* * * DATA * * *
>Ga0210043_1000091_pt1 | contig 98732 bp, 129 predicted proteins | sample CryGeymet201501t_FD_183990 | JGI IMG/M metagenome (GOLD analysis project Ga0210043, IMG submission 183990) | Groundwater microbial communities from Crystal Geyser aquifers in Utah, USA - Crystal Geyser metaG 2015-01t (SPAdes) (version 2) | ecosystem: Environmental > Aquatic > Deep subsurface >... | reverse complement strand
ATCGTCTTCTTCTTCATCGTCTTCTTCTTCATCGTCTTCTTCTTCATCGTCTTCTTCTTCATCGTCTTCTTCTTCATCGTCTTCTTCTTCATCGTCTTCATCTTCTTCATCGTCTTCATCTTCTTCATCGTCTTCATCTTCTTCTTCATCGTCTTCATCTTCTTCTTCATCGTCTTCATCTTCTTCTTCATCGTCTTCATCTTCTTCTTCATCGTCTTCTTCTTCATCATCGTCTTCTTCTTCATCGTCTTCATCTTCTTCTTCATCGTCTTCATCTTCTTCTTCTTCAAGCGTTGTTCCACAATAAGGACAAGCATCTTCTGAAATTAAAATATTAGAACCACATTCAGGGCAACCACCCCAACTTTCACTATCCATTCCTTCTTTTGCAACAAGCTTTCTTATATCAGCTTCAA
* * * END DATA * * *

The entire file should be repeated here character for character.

>Ga0210043_1000091_pt1 | contig 98732 bp, 129 predicted proteins | sample CryGeymet201501t_FD_183990 | JGI IMG/M metagenome (GOLD analysis project Ga0210043, IMG submission 183990) | Groundwater microbial communities from Crystal Geyser aquifers in Utah, USA - Crystal Geyser metaG 2015-01t (SPAdes) (version 2) | ecosystem: Environmental > Aquatic > Deep subsurface >... | reverse complement strand
ATCGTCTTCTTCTTCATCGTCTTCTTCTTCATCGTCTTCTTCTTCATCGTCTTCTTCTTCATCGTCTTCTTCTTCATCGTCTTCTTCTTCATCGTCTTCATCTTCTTCATCGTCTTCATCTTCTTCATCGTCTTCATCTTCTTCTTCATCGTCTTCATCTTCTTCTTCATCGTCTTCATCTTCTTCTTCATCGTCTTCATCTTCTTCTTCATCGTCTTCTTCTTCATCATCGTCTTCTTCTTCATCGTCTTCATCTTCTTCTTCATCGTCTTCATCTTCTTCTTCTTCAAGCGTTGTTCCACAATAAGGACAAGCATCTTCTGAAATTAAAATATTAGAACCACATTCAGGGCAACCACCCCAACTTTCACTATCCATTCCTTCTTTTGCAACAAGCTTTCTTATATCAGCTTCAA